In the US House of Representatives, debate continued today over amendments to the budget proposal for the 2011 Fiscal Year.  Many of the most contentious debates are over amendments that seek to strip funding from administration initiatives, including a 50 percent cut in the budget of the newly formed Consumer Financial Protection Bureau. FSRN’s Michael Lawson has more.

Landmark survey reports widespread discrimination against transgender Americans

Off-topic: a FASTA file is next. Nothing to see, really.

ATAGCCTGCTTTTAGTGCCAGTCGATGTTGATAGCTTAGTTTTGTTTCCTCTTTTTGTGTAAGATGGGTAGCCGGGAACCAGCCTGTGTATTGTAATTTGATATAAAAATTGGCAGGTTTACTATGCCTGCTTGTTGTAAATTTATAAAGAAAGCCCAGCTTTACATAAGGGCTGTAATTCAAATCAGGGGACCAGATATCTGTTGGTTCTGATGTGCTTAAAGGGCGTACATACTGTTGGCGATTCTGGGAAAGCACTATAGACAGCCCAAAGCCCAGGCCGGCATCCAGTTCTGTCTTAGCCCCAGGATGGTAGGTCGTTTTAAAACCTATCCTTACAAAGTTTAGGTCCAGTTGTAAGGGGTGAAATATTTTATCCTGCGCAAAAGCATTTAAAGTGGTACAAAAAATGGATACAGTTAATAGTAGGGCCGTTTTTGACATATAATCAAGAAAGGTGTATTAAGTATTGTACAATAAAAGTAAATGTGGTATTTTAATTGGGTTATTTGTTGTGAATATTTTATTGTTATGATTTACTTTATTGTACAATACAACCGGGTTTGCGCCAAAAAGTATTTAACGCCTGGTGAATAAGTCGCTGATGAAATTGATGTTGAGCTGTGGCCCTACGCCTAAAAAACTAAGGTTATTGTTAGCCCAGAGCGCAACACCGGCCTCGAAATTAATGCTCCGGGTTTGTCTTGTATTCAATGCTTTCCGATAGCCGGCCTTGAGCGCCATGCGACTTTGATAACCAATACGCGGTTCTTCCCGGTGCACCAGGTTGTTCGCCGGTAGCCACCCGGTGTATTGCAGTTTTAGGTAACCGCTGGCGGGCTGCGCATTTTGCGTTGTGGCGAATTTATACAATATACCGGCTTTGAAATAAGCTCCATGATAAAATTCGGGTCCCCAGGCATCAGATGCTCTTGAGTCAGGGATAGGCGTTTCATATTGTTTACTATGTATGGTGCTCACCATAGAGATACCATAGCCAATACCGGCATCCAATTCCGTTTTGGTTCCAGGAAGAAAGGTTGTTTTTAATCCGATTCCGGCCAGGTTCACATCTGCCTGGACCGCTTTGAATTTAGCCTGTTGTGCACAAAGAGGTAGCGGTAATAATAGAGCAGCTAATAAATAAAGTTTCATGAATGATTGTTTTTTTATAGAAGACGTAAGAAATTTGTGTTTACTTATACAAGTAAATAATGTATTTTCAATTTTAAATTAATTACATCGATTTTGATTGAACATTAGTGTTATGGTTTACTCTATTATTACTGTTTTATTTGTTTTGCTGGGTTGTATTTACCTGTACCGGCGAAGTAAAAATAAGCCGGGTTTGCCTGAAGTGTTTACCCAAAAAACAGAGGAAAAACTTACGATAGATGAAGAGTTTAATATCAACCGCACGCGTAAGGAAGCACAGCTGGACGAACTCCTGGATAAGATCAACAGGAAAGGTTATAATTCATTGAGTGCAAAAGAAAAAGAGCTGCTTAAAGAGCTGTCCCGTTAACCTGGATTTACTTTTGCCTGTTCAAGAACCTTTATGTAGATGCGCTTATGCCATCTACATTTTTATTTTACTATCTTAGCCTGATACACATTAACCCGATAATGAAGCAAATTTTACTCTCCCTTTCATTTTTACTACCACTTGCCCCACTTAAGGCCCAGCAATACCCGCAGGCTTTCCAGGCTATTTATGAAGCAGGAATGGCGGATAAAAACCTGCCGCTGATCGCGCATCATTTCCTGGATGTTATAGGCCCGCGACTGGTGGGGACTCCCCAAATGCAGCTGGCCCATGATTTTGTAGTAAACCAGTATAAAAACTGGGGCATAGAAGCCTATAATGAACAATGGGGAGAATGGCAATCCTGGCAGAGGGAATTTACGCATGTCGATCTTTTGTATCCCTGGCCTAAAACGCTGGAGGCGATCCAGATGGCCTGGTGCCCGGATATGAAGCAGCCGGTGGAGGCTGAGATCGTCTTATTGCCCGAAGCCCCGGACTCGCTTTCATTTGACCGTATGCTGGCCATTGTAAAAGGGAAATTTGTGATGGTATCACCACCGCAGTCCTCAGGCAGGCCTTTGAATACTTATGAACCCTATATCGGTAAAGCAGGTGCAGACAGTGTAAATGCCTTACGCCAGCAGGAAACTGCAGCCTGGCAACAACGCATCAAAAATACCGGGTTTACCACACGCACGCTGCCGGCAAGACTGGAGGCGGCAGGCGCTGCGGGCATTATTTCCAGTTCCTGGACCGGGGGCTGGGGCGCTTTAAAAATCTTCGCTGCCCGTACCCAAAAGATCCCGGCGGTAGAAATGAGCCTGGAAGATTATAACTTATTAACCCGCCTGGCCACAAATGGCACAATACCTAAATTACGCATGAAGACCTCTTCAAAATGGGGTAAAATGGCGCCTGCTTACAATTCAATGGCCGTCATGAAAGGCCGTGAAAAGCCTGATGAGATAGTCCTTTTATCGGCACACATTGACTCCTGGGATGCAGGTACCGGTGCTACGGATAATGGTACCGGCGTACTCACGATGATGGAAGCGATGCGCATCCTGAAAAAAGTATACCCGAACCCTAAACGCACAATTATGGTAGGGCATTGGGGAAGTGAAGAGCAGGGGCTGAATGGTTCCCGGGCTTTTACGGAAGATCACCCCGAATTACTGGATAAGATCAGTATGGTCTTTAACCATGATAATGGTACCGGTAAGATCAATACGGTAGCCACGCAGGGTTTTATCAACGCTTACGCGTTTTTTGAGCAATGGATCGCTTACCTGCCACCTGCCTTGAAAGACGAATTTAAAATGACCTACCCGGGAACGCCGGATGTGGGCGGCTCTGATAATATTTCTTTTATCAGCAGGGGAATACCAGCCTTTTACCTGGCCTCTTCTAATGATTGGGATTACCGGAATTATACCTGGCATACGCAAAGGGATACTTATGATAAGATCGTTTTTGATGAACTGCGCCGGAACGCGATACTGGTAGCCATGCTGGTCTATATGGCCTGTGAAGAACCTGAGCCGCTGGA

In Massachusetts, Governor Deval Patrick signed two executive orders Thursday that ban discrimination against transgender people who work for the state. Civil rights advocates are applauding the move, saying it’s a first step to implementing a more comprehensive nondiscrimination law that applies to all workers.  Transgender people face widespread discrimination in the US. A recent survey of more than 6000 transgender people found more than half lost jobs based on their gender identity, another 20 percent were refused health care, and 60 percent experienced physical or sexual assault. The survey also found discrimination against transgender people of color to be more severe than their white counterparts. The report, Injustice at Every Turn, was presented earlier this month at the annual national conference on LGBT equality. KFAI’s Dixie Treichel spoke with transgender activists about the survey and their personal experiences. For more information and to access the report, go to